Monmouth College Newspaper Collegian, December 23, 1887

Monmouth College Newspaper Collegian

December 23, 1887

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Issue date: Friday, December 23, 1887

Pages available: 8

Previous edition: Thursday, December 8, 1887

Next edition: Tuesday, January 17, 1888 - Used by the World's Finest Libraries and Institutions
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Publication name: Monmouth College Newspaper Collegian

Location: Monmouth, Illinois

Pages available: 1,124

Years available: 1881 - 1889

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All text in the Monmouth College Newspaper Collegian December 23, 1887, Page 1.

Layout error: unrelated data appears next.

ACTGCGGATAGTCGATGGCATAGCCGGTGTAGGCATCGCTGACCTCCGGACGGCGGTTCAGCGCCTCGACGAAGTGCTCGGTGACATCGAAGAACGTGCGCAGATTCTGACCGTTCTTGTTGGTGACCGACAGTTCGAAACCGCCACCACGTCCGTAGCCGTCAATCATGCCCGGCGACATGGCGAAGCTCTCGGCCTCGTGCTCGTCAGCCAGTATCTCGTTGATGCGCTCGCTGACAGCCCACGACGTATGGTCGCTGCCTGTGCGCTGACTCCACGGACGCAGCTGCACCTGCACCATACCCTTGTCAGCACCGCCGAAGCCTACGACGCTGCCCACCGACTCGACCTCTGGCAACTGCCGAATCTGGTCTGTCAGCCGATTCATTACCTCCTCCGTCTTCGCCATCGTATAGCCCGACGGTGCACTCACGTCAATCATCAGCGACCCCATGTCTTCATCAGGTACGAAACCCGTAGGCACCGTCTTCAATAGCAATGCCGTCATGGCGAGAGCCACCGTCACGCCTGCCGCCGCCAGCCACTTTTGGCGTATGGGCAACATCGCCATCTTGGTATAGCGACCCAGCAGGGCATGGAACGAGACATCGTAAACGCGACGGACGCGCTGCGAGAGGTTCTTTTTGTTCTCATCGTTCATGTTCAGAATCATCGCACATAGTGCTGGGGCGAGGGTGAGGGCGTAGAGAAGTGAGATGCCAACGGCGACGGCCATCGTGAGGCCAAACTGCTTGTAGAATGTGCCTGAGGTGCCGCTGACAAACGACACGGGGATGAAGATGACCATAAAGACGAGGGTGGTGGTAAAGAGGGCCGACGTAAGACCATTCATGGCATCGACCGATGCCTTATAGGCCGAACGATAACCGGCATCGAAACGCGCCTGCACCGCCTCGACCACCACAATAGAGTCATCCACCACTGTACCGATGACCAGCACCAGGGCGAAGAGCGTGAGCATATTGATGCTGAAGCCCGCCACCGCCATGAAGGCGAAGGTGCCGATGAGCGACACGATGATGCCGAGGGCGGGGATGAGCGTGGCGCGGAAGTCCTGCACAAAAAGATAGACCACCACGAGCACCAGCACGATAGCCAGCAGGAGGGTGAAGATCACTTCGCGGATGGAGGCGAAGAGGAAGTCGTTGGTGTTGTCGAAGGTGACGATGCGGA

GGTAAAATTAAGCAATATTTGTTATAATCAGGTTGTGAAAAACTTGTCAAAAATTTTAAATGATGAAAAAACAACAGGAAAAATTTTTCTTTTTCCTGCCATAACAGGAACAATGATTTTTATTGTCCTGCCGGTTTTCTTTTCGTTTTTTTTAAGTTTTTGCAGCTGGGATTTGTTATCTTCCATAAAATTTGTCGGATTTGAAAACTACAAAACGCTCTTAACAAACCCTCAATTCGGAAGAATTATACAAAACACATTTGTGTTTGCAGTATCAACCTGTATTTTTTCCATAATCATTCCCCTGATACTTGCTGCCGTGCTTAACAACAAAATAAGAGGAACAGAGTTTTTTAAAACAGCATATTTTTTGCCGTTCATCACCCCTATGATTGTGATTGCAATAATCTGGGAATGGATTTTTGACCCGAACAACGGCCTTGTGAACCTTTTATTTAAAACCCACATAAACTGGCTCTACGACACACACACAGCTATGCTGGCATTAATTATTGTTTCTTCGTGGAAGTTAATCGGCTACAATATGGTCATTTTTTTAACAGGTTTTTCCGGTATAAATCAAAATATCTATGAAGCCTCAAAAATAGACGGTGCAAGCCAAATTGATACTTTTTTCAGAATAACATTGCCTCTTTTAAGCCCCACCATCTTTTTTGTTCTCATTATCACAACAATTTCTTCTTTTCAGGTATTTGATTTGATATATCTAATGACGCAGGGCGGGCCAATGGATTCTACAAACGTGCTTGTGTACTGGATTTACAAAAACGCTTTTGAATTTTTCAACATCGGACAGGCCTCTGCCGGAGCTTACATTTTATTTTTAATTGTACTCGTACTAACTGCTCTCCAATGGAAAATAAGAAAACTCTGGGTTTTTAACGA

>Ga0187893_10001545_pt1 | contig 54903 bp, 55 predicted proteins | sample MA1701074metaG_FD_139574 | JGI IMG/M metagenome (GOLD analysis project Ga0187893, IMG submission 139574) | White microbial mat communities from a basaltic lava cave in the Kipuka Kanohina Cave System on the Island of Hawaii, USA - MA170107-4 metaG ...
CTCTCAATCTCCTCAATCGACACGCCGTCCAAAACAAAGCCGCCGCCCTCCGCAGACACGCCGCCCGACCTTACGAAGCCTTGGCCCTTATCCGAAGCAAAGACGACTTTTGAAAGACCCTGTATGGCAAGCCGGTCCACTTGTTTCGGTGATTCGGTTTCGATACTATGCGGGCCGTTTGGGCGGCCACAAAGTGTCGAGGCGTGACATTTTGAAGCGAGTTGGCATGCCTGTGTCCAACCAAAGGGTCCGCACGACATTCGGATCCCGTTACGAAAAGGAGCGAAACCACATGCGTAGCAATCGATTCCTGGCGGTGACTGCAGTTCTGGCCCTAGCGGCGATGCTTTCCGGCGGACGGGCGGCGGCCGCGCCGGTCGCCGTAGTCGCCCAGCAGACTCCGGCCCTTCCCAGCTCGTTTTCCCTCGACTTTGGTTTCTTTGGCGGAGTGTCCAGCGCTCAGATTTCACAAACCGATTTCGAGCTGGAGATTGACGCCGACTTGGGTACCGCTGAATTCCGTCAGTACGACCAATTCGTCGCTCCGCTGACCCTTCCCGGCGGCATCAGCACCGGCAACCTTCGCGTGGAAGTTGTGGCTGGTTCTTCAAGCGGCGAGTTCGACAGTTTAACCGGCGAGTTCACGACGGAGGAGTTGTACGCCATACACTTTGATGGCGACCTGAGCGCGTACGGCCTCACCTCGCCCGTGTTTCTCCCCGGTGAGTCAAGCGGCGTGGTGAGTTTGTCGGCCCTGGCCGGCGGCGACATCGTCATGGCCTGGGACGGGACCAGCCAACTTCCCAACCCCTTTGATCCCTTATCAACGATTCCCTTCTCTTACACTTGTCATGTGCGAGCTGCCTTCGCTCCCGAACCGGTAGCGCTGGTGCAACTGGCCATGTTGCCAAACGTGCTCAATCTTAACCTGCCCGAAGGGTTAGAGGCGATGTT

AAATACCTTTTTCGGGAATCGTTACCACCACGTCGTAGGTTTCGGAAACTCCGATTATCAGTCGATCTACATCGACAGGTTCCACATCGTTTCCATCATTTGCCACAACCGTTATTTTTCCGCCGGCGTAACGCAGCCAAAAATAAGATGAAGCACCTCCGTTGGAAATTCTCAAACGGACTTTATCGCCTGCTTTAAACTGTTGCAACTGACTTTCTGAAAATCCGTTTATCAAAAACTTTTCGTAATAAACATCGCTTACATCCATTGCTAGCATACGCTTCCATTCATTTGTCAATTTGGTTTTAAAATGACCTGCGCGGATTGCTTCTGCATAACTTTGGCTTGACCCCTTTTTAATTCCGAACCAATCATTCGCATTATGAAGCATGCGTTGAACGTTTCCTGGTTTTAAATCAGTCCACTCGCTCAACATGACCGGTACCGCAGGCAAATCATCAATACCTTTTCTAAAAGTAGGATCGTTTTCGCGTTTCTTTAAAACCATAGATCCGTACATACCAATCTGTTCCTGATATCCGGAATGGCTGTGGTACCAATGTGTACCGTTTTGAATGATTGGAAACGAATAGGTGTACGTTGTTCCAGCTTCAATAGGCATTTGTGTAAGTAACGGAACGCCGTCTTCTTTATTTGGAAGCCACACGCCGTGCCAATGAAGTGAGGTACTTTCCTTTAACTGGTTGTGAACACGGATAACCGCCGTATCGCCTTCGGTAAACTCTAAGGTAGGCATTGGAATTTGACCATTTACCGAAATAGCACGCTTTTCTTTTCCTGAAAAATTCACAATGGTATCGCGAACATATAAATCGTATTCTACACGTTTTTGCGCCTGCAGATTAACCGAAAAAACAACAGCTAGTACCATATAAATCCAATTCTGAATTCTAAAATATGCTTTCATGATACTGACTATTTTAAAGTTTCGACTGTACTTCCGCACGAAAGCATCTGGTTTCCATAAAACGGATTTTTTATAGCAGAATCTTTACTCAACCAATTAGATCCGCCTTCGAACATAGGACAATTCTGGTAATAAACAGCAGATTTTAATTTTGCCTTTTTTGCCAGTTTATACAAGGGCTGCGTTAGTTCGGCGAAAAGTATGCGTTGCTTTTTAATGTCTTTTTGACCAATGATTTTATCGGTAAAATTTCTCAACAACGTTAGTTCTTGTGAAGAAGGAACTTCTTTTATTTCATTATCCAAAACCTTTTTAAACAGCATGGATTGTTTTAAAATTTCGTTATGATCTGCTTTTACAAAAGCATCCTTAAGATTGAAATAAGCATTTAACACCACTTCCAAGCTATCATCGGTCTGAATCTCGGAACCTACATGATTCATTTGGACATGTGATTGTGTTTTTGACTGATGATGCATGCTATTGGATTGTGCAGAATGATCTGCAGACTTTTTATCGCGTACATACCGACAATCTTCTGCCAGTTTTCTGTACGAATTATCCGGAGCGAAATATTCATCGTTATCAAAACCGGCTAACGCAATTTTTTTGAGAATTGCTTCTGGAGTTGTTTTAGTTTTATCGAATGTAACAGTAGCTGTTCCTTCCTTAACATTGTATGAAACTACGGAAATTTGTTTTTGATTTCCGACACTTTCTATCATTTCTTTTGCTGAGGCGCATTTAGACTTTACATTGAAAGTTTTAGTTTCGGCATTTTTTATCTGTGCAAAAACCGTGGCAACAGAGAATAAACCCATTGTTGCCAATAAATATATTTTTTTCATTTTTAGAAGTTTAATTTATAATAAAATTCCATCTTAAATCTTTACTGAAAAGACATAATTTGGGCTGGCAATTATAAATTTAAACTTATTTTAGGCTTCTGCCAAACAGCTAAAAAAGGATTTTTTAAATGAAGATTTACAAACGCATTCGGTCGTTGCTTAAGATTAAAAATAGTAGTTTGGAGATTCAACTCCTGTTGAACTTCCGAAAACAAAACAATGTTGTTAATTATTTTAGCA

Monmouth Collegian (Newspaper) - December 23, 1887, Monmouth, Illinois The Mon VOL. V[T. MONMOUTH, ILLINOIS, DEOlíMHKR 1887. No. 8. THE LiiEl rur.r.isiiKi) SKMr-MONTin.v, r.v THE COLLEGIAN JOINT STOCK CO, l<'nlfiro(t iit l lic, iio.stoMioi^ iit. i\loiiiiii)iil li, 111. as seenni) el¡isí< ii>;iil iiiiil tin-. Siilwcriptioiia, Sfl.DO pei- year; if not iiaid within two months, Ifl.--'."). Sin^'hi eoiiies, lii eoiits. Oopiesciin Ix! obtained at the Mon-inont h 1)00U stores. Th<i (!()M.K<ii.AN will 1)0 sent to snlisei'ibers ntil or(tei'(î(1 cliscontinned. «6è°"IJnsiness ions shonld l)e ad-drossiid to the I'.nsiness Mana^ci', all othcirs to Tlui Moiunont.h (^oIUí^ííhi, iMOninonth, 111. BOA.Iî.r3 OF EDITORS. kditohs in (,:ini'".i'. Klhi l.aeey, J. M. Iliilchmmi, ¡\Iait i(i Swan, S. .A. Kineaide. MTi:i£AliV ICIHTOliS. l>'iinni(i ìMcINl illan, It. <i. I'inlcerton, A<Ida Todd. Jno. Niisbil. I.OCAI. KUn'oiiS. Miiry K. )'<>rt(M', A. (;. Don^lass. Kxehanfitî I'nsiness Manager T. \V. 'I'ochl. A. <;. Ki'iiimdx". Wo are all sctiliitors ¡uid paiiihers, and our niatci'ial is oin- own HpsIi iitirl blood and bones. Any nobleness begins at once to i'( line a man s features; any meanness or sensuality to iinbrute them — I'iiorniii. "Like Hakes of snow that (all uu-perceived ni)on the (»arth, (he seemingly iniimportant (n-ents of life succeed one another. As tlie snow gatiiers together, so are oui- habits formed. No single Hake that is added to the pile produces a seusil)le change; no single action cr(^ates, however it may (exhibit, a inairs character." There is a in-bleness of character in the i)erson who, at whatever cost, rigidly adheres to tlu^ truth, that all men admire. In the business woi'ld the niiui who is known to be ti'uth-ful is always at a premium. Hut tlnuigh we so much admire this virtue it cannot bii deni(Ml that it is diificult to always be truthlul. It has been said that it is i^asy lo tell a truth ami hard to tell a lie. Fortunate would it be if it were, but it is not. Jf we wiMild attain to this virtue we mui-t strive for it. it is the foundation of all ti'iie nol)leness of charaetei'. I f we have not truth-inlness we have no toundation on which to build a higli and n(d)le life. Though at times the temptation to sacritice truth that we may reach some desired end, be great, remsmber ami keep befoi'e you your whole life, and build not for time but for (-ternitv. The term that has just closed has been a pleasant one to both faculty and students. A spirit of friendship has prevailed and those who have been here for the Hrst time will return tifter viication thinking that in selecting Monmouth from among the many institutions of learning they have chosen wisely. Honest work has Iteen done by most ol the j(ct of your coming hci-e t(i college, sound similar to the midnight sere-students, and the vacation will be These ai'c (juestions that must be nades of these iniKicent creatures, tluMnore enjoyed on account of the ! answered, and if we answer them But if som(> of tlu^ offended parties hard work. Unt the term has not j candidly to ourstdves we will come|should lia|)|>en fo catch the offend-all been bright iiess; it lias had its i back ne.vl; tei-ni with a clearer ideajers it is possibl(> that their ti'eat-shadows as well. innubei' who of our duty and be better able to : imuit of the sanu> would be rather enter(^d with us last fall have been absent most ol t be lei ni on ac( ot sickni'ss. One who by ing charactiM- had bound by friendship's strongest been removed by death, also l•(^•ldv." carry out that idea. This has been rough. In comparison a cat or dog Hi ja pleasant session. We have had would be treated tenderly. There-his steri-j I'leasaut, social times, good Iiterary ; fore we warn thes(> disturbers to IS t o him j progi amines, and we feel t hat every j Ix'wai-e ! Ijet. this not be repeated ties, has ; depart meiitof the collegi^ woi'k has ' in the futur(>. Such conduct is not ye I been in a liealthy condition. We consistent in any gentleman, ft is ¡are iu)w going to take a little iilay a shame it a perlormiM-in the midst >l)eli oi t wo weeks or more, l^ef iis jof lijs peiTorinaiice is to be disturbed not go liniiie fo study, but fo ha ve a, ^ Ijy such infrud(>rs. We like fun. ime. It will do us good fo We do not dislike a fellow for his iiave pei'leet freedom fr(uii books good initunMl jokes; rather do we and indulge in the (>nj(\vment s ol udmiiv a fellow that can make a the season. With this diversion we good deal of fun. Hut we expect no will rest oui'selves and i-eturn witii I'eadiiiess and '/est Ibr work". We wish all the l-K(ilAX a Merrv (Jhristmas and a rake it. fellow-j Ihippy New ^'ear in the lullesf and truest sens«'. ho will get the most lieni and eiijoynienf Ironi bis \ .ication ? I ooo,] The answei- fo 11)is dep(Mids entirely on t he manner in which each one spends if. We college students, if we have aecomiilisbed all that the catalogue has marlced out bu- us, nave surely worked hard enough during the |)ast four months to uu^i-it two weeks" rest. stiideilfs. fake il ||a\-(' all ih(> fun, nialce all the snowballs, take all the sleighrides (if i!iere is any snow.) you possibly can. '.die faculty to the (M)nfrary nofwii iisfanding. (Jonie back with boiimliuo- heart and rosy lueanness in siudi a fellow, and if he is found in any meanness (such as readers of the Coi.- tlu; above inenfioned conduct) our respect Ibr him is greatly depreciated. If an voue wislies to engage in leh'ne serenad(\s let it be at the |)ropei' tini ■ and with the innocence If we would analyze the methods by which tlu^ successlul ones in the race of life have achieved theii- (mkI, we will lind that it was bv their cheek, even if you do not bring with ¡liiility to seize on 'Mhe next thing."" you a pile of essays high enough to Some are born to greatness, some satisfy the exalled opinions of the achieve greatness, and some have worthy faculty or the critical vice- greaiuess thrust upon them; but [tresideuf in society hall. '-S-iilicvuI : ji,..,e irv who are boj-n lo greatness unto th(> day is the evil fliereol." i,,- jJiose who have gi'eafn(\ss thrust So let next tiMMu's work fake care of upon them are nothing to those itself till iie.xt term comes. who achieve greatness by their own labor, by watching every o[)porfu-nity that presents itself fo seize upon '"flu- next thing." Every one a nation may hang Ijreathless on its ],;is not been given the power to see Only Olle little wmd; buf the late of a human being oi- the di'sfinv ot 1111 porf. It may bes[)okeu thoughtlessly and without the infenfion to wound, bur. m-vei'theless if does its work, Sjieedily and effectually. It may have been spoken in anger and was scarcely uttered before the one who s[)(d<e it would give a [)art of his lile. precious though it be. fo possess t he power fo ri^call if. '•Aiigi'V woids! Oil lei llieiii never l''i-oiii (he loiigiie iinln'iilliMl sli p. iMiiy Ilie li(>:ul's best impulse evei-< Mieck tlicni ei-(! they soil (he lii)." Alflioiigli we may express sorrow ((U' the words so hastily spoken, and be loi ■given liill>' and freely, still there will remain that momentary |)ang we needlessly caused; this (^an never be removed. The effect of unkind words has been compared to the hide made by a nail driven into wood; the nail may be reuiove(l lait there still remains the hole as a constant reminder that the nail has at one time filled it. There are too many scars'on liuinan hearts letf by harsh and cruel words. just what is the next thing. Hut those to whom it has Ijceii given are assured of success. ()th(M's ha\"e ))een given this pow(>r, but Ironi niodesf.y (U' indolence, they lu'sitate, and he who hesitates is lost. Tluu'e characteristic of this spixnes. It is not an uncommon remark of students that they lik(^ to ])e hurried; that they I'.refer tobe pressed ((u- time, because und<M" such circumstances they can accomplish more. This may lie true of work I hat Ix'comes easy through foi-ce of habit. \Vork, that by continually calling into activity certain of our faculties comes to be performed mechanically, may be rushed along at gre!it S[)eed without sacrificing the (piality of the work. The skilled nailer turns the iron har with almost iucr(^diblt> speed, but yet performs his work better tlian if he wei-e to turn it slowly. The sino-gish man receives an inspiration, becomes a more active, energetic man under [n-essiirí^ of [iresent necessity, is nothing so likely to produce sr.c-j Ibit, notwithstanding, this hurry is e(^ss as a delinife, settled purpose; not conduciv(> to the highest intel- Another session of school has past and we ar(.' given an oiiportii-nity to rest and visit our homes, and glance ovei' the work of the past term and determine how we have spent the time. JIave you neglected the opportunities offered you H 1-Jave yon made a mistake as to the ob- nothing so likely to assure a mediocrity of achievement, as a daily [lerlormance of (ixed duties with a vague ho|ie that SiUiiefliiiig will turn up. Life is too short for mere waiting, unless waiting be inevitable. Let him who waits watch also that any straw which Hoats in his direction may be sei/.eil to best advantage. It is ui)t once in a thousand times that one leajjs to success. One arrives there, (Uily atfer having with toil and pain and weariness, taken in hand from time to time as op|)ortunity [»resents itself, "the next thing'."" lecfiial work. Knergy is inci-eased by outward pn^ssnre, wliihi wiiere it is in the le¡ist excessive the hio-jiest l(>C Some individmil or indiyiduals greatly disturbed the meeting of society two oi- three I'^riday evenings of the i^ast term by standing in the camiius nnderiieath the wimfows of the soi'iety halls and giving vent to the most horrid juodulafions of bitrnyard sonnets. These individuals do not belong to the feliiui or canine species if their renderings do bility. fiial \vork is suspended, Scott said that although he had known men of ordinary abilities who were c.apable of perfect regularity in their habits, he had never known a man of genius who was so. Hut whi'ii genius has burst forth in its most dazzling splendor in literature (U- discovery it is not the out-coine of a life hurried and pressed lor time, l)ut the culminating of yai's of eai-nest, peneti'ating thought. Napoleon said that battles were won by the sudden Hashing of an idea through the brain oi the commander at a critical moment. Na|)oleon expected this and it raridy failed him. Hut was not this the result of the thorough study he had made of the art of w^ar? If you think you have genius acquire power by s///(///, for thus alone will genius attain its greatest possi- ;